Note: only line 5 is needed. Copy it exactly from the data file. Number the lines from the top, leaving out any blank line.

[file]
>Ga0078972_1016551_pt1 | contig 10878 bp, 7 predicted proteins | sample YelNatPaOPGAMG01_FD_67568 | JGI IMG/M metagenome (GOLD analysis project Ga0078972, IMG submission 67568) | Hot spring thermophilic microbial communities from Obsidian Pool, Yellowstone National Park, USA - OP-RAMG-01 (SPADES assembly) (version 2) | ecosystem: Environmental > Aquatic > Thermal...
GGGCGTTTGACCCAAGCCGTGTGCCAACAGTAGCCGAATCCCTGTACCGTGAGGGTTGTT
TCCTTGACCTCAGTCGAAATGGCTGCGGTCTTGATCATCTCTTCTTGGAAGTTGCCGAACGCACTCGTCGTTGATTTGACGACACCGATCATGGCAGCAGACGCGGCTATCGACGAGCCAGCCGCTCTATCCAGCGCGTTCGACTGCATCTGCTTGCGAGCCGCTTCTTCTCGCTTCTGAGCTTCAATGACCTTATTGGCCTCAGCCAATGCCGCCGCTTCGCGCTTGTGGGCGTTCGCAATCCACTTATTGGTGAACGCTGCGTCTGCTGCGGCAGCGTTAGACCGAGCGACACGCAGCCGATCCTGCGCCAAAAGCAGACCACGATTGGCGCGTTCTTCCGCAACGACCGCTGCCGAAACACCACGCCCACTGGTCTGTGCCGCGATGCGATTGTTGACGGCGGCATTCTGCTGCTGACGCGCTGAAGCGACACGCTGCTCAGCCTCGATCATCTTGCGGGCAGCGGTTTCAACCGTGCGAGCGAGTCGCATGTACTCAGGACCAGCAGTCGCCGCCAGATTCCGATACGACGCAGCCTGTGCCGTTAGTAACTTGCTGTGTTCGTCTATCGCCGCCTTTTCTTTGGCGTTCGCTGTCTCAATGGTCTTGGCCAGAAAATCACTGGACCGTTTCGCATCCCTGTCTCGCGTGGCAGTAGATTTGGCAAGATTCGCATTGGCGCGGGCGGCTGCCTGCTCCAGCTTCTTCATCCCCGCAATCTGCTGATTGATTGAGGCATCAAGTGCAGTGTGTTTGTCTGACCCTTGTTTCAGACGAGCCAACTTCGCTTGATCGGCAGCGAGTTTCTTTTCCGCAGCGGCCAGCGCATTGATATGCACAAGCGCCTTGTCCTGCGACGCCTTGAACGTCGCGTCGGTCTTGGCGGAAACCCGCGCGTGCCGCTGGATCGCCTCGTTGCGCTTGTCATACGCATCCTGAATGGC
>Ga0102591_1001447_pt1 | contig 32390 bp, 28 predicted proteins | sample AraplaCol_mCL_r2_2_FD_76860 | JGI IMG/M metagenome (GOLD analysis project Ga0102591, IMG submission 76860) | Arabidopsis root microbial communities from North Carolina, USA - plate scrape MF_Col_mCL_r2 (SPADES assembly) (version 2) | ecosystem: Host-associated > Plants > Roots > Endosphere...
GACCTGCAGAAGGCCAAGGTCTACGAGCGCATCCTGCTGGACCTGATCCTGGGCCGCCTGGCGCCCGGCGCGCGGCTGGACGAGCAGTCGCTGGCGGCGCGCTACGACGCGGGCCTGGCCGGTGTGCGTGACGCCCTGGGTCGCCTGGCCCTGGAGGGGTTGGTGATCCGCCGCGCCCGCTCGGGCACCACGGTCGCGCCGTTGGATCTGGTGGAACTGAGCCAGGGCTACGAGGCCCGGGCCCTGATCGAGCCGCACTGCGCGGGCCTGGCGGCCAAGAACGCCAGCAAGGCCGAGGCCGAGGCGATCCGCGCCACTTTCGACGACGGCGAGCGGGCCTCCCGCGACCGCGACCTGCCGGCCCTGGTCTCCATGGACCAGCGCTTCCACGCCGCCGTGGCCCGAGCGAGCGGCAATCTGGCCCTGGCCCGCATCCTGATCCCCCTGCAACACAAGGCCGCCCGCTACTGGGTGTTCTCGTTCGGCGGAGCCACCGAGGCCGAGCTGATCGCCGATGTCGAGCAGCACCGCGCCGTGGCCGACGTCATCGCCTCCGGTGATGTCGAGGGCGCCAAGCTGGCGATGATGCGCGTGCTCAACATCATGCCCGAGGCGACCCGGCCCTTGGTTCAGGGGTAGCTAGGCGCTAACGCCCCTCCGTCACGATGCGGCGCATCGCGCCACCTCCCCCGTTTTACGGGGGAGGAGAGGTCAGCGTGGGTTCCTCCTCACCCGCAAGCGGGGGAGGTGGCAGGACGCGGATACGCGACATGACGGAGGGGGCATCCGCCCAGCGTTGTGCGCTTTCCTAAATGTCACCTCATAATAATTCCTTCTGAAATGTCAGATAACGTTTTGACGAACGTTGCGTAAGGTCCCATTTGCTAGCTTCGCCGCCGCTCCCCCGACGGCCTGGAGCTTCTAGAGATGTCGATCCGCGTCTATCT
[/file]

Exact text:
GACCTGCAGAAGGCCAAGGTCTACGAGCGCATCCTGCTGGACCTGATCCTGGGCCGCCTGGCGCCCGGCGCGCGGCTGGACGAGCAGTCGCTGGCGGCGCGCTACGACGCGGGCCTGGCCGGTGTGCGTGACGCCCTGGGTCGCCTGGCCCTGGAGGGGTTGGTGATCCGCCGCGCCCGCTCGGGCACCACGGTCGCGCCGTTGGATCTGGTGGAACTGAGCCAGGGCTACGAGGCCCGGGCCCTGATCGAGCCGCACTGCGCGGGCCTGGCGGCCAAGAACGCCAGCAAGGCCGAGGCCGAGGCGATCCGCGCCACTTTCGACGACGGCGAGCGGGCCTCCCGCGACCGCGACCTGCCGGCCCTGGTCTCCATGGACCAGCGCTTCCACGCCGCCGTGGCCCGAGCGAGCGGCAATCTGGCCCTGGCCCGCATCCTGATCCCCCTGCAACACAAGGCCGCCCGCTACTGGGTGTTCTCGTTCGGCGGAGCCACCGAGGCCGAGCTGATCGCCGATGTCGAGCAGCACCGCGCCGTGGCCGACGTCATCGCCTCCGGTGATGTCGAGGGCGCCAAGCTGGCGATGATGCGCGTGCTCAACATCATGCCCGAGGCGACCCGGCCCTTGGTTCAGGGGTAGCTAGGCGCTAACGCCCCTCCGTCACGATGCGGCGCATCGCGCCACCTCCCCCGTTTTACGGGGGAGGAGAGGTCAGCGTGGGTTCCTCCTCACCCGCAAGCGGGGGAGGTGGCAGGACGCGGATACGCGACATGACGGAGGGGGCATCCGCCCAGCGTTGTGCGCTTTCCTAAATGTCACCTCATAATAATTCCTTCTGAAATGTCAGATAACGTTTTGACGAACGTTGCGTAAGGTCCCATTTGCTAGCTTCGCCGCCGCTCCCCCGACGGCCTGGAGCTTCTAGAGATGTCGATCCGCGTCTATCT